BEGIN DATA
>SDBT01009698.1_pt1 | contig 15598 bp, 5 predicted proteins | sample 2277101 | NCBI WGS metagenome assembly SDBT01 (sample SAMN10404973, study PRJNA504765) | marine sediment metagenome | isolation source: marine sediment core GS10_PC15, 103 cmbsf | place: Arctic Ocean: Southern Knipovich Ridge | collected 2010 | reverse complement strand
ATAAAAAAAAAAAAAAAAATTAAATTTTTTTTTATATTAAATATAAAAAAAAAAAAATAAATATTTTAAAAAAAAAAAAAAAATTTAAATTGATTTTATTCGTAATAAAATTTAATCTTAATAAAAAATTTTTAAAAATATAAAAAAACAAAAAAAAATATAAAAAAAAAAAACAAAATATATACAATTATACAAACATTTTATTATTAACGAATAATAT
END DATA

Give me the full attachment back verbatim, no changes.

>SDBT01009698.1_pt1 | contig 15598 bp, 5 predicted proteins | sample 2277101 | NCBI WGS metagenome assembly SDBT01 (sample SAMN10404973, study PRJNA504765) | marine sediment metagenome | isolation source: marine sediment core GS10_PC15, 103 cmbsf | place: Arctic Ocean: Southern Knipovich Ridge | collected 2010 | reverse complement strand
ATAAAAAAAAAAAAAAAAATTAAATTTTTTTTTATATTAAATATAAAAAAAAAAAAATAAATATTTTAAAAAAAAAAAAAAAATTTAAATTGATTTTATTCGTAATAAAATTTAATCTTAATAAAAAATTTTTAAAAATATAAAAAAACAAAAAAAAATATAAAAAAAAAAAACAAAATATATACAATTATACAAACATTTTATTATTAACGAATAATAT